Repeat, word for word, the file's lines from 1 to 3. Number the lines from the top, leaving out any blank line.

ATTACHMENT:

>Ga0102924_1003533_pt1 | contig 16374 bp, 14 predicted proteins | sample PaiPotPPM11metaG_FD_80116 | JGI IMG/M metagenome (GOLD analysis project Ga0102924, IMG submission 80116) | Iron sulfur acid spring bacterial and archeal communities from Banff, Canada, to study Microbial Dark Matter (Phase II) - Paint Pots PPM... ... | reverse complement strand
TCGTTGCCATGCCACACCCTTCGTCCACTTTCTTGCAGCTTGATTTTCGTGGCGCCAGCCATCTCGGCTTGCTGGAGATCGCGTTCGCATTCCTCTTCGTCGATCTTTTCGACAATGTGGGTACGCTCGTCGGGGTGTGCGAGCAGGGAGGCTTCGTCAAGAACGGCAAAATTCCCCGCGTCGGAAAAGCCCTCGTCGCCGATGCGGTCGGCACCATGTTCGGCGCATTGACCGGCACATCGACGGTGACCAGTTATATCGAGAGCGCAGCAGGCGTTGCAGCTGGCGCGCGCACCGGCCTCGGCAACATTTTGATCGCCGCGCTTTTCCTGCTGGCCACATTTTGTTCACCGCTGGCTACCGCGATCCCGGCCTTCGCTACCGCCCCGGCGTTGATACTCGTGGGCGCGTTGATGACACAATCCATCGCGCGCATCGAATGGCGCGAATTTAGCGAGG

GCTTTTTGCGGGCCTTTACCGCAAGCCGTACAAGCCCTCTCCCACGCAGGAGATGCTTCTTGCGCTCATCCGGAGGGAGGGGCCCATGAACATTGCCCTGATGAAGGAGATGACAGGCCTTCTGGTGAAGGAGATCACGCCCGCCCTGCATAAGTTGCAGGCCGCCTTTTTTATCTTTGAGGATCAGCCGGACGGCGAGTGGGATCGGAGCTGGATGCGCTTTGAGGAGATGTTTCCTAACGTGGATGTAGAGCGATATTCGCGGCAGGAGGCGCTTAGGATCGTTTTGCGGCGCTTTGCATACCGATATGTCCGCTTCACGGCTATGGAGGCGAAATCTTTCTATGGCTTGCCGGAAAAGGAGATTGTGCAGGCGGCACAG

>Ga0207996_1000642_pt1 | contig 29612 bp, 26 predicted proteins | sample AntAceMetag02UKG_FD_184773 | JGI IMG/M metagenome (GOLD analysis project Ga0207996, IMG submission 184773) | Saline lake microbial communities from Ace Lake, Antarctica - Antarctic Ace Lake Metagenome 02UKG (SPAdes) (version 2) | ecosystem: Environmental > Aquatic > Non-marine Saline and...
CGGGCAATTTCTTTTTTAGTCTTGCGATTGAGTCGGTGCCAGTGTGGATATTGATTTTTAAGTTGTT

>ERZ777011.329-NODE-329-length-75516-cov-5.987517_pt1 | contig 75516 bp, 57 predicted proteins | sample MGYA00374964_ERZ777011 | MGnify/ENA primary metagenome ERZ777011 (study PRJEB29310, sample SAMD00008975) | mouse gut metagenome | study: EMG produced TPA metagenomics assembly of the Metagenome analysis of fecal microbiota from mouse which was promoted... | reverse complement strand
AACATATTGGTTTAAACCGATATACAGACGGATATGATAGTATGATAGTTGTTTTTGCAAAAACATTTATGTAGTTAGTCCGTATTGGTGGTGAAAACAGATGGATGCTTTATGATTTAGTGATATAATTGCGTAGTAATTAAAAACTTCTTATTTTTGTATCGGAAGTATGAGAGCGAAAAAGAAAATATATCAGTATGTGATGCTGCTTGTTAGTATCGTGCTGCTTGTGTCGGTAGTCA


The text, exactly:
>Ga0102924_1003533_pt1 | contig 16374 bp, 14 predicted proteins | sample PaiPotPPM11metaG_FD_80116 | JGI IMG/M metagenome (GOLD analysis project Ga0102924, IMG submission 80116) | Iron sulfur acid spring bacterial and archeal communities from Banff, Canada, to study Microbial Dark Matter (Phase II) - Paint Pots PPM... ... | reverse complement strand
TCGTTGCCATGCCACACCCTTCGTCCACTTTCTTGCAGCTTGATTTTCGTGGCGCCAGCCATCTCGGCTTGCTGGAGATCGCGTTCGCATTCCTCTTCGTCGATCTTTTCGACAATGTGGGTACGCTCGTCGGGGTGTGCGAGCAGGGAGGCTTCGTCAAGAACGGCAAAATTCCCCGCGTCGGAAAAGCCCTCGTCGCCGATGCGGTCGGCACCATGTTCGGCGCATTGACCGGCACATCGACGGTGACCAGTTATATCGAGAGCGCAGCAGGCGTTGCAGCTGGCGCGCGCACCGGCCTCGGCAACATTTTGATCGCCGCGCTTTTCCTGCTGGCCACATTTTGTTCACCGCTGGCTACCGCGATCCCGGCCTTCGCTACCGCCCCGGCGTTGATACTCGTGGGCGCGTTGATGACACAATCCATCGCGCGCATCGAATGGCGCGAATTTAGCGAGG

GCTTTTTGCGGGCCTTTACCGCAAGCCGTACAAGCCCTCTCCCACGCAGGAGATGCTTCTTGCGCTCATCCGGAGGGAGGGGCCCATGAACATTGCCCTGATGAAGGAGATGACAGGCCTTCTGGTGAAGGAGATCACGCCCGCCCTGCATAAGTTGCAGGCCGCCTTTTTTATCTTTGAGGATCAGCCGGACGGCGAGTGGGATCGGAGCTGGATGCGCTTTGAGGAGATGTTTCCTAACGTGGATGTAGAGCGATATTCGCGGCAGGAGGCGCTTAGGATCGTTTTGCGGCGCTTTGCATACCGATATGTCCGCTTCACGGCTATGGAGGCGAAATCTTTCTATGGCTTGCCGGAAAAGGAGATTGTGCAGGCGGCACAG